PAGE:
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As debate continues, many in commercial real estate are not waiting to address their organization's carbon footprint. Many large and international companies are already reporting greenhouse gas emissions."We are seeing it as being increasingly important, especially for building owners trying to attract higher-profile tenants to the building," says Amann.
Factoring in potential legislation and the effects of a changing climate is part of many organizations' risk analysis."Our clients are taking potential legislation seriously because to not do so bears incredible risk," says Bailey."This is not only the risk of costs due to being unprepared, but also the projected up-tick in electricity prices. That's a cost that many of our clients might not have projected in their budgets going forward. But then there's also the cost of missed opportunities, and it just helps to be prepared for where the nation is going."
Indeed there is so much global concern about climate change and confusion about how to approach the greenhouse gas emissions reporting demanded by shareholders that the Securities and Exchange Commission (SEC) was spurred to make a statement on disclosure requirements related to climate change. In February of this year, it clarified that under existing regulation, publicly traded companies are required to disclose their exposure to risk from"known trends, events, demands, commitments and uncertainties that are reasonably likely to have a material effect on financial condition or operating performance." The areas where the SEC determined disclosure may be required are: legislation and regulation, including pending legislation; international accords; regulation or business trends; and physical impacts of climate change.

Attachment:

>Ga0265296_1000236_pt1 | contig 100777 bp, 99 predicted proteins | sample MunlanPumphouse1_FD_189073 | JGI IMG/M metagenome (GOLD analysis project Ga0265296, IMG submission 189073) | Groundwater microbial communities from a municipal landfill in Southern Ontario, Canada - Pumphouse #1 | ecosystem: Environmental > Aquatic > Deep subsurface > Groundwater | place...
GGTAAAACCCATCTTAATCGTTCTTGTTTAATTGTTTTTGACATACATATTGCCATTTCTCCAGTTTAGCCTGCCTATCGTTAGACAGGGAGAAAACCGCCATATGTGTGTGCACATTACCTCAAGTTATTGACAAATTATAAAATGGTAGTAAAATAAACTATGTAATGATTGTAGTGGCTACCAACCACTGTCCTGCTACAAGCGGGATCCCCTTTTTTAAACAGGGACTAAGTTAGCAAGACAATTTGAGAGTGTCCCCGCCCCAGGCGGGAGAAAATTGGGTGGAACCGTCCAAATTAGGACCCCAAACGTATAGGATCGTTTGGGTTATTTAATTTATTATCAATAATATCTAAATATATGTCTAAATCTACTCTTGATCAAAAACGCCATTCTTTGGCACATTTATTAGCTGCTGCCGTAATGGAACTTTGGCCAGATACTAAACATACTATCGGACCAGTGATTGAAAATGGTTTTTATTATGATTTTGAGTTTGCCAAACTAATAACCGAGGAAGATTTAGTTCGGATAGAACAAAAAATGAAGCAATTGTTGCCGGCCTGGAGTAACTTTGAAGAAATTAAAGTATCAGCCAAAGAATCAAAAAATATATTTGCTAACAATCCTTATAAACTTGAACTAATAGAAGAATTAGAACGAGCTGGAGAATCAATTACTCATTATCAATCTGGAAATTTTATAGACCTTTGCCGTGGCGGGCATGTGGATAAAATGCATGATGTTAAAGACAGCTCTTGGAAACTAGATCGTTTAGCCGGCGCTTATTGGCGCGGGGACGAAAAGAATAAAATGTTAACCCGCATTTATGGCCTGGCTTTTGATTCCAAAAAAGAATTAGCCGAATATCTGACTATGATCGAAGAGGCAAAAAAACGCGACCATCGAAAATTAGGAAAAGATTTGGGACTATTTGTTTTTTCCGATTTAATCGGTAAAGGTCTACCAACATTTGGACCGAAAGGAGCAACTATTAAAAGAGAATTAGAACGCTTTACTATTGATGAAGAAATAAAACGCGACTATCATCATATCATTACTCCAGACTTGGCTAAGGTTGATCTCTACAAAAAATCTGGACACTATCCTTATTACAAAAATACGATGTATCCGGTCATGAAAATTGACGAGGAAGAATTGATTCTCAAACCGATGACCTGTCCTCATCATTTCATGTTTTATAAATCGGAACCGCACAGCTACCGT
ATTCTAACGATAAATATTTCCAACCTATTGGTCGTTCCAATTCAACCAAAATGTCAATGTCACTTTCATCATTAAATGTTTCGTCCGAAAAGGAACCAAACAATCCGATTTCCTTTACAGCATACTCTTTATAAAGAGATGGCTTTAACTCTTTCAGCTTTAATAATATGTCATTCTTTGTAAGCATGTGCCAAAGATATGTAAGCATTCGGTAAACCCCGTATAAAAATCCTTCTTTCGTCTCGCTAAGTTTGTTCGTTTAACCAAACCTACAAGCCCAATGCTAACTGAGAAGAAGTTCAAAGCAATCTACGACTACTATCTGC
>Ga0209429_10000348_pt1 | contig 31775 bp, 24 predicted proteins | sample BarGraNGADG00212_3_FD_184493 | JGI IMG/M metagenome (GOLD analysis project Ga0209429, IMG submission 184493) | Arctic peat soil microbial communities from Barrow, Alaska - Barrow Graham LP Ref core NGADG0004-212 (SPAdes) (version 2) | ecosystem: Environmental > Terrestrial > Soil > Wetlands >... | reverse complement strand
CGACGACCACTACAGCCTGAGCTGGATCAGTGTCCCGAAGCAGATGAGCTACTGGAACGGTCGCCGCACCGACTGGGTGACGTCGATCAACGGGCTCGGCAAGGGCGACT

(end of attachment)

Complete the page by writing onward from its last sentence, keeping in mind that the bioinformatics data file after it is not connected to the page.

Emissions reporting is also being addressed by BOMA, which is working on a revision of its green lease guide, due out by the fall. BOMA is looking into the issue of documenting and reporting emissions and how that reporting affects leasing and tenants, says Penafiel."Emissions (reductions) are coming and documentation is part of the step towards emissions reductions."
In the end, the most compelling argument for addressing climate change through comprehensive energy policy doesn't have to be just about being"eco" at all."Forget about climate change," says Majersik."Let's imagine that climate change isn't a reality. Then we will have spent all this money on creating jobs, saving energy, and saving building owners and managers money."
In the face of the quagmire that is comprehensive climate change legislation, a lot of hope is being placed on other narrowly focused legislation and initiatives. One of these is the Building Star program, the commercial corollary to the Home Star bill, a.k.a."Cash for Caulkers." In the House, Home Star passed 246-161 in early May but still needs Senate approval.
Building Star was introduced in early March by Rep. Jeff Merkley (D-Ore.) and Senator Mark Pryor (D-Ark.) and its two-year $6 billion authorization is aimed at job creation through rebates and tax incentives for energy-efficiency retrofits in commercial and multi-family residential buildings.
"Building Star is a good idea," says Cliff Majersik, executive director of the Institute for Market Transformation." Clearly large buildings are a significant source of energy consumption and greenhouse gas emissions. And we need to address them with all cost-effective tools."
Building Star also has the support of many industry groups such as the Real Estate Roundtable and BOMA International, which hopes it will be included in an upcoming jobs bill.
— Naomi Millán
Some in Commercial Real Estate Are Addressing Carbon Footprint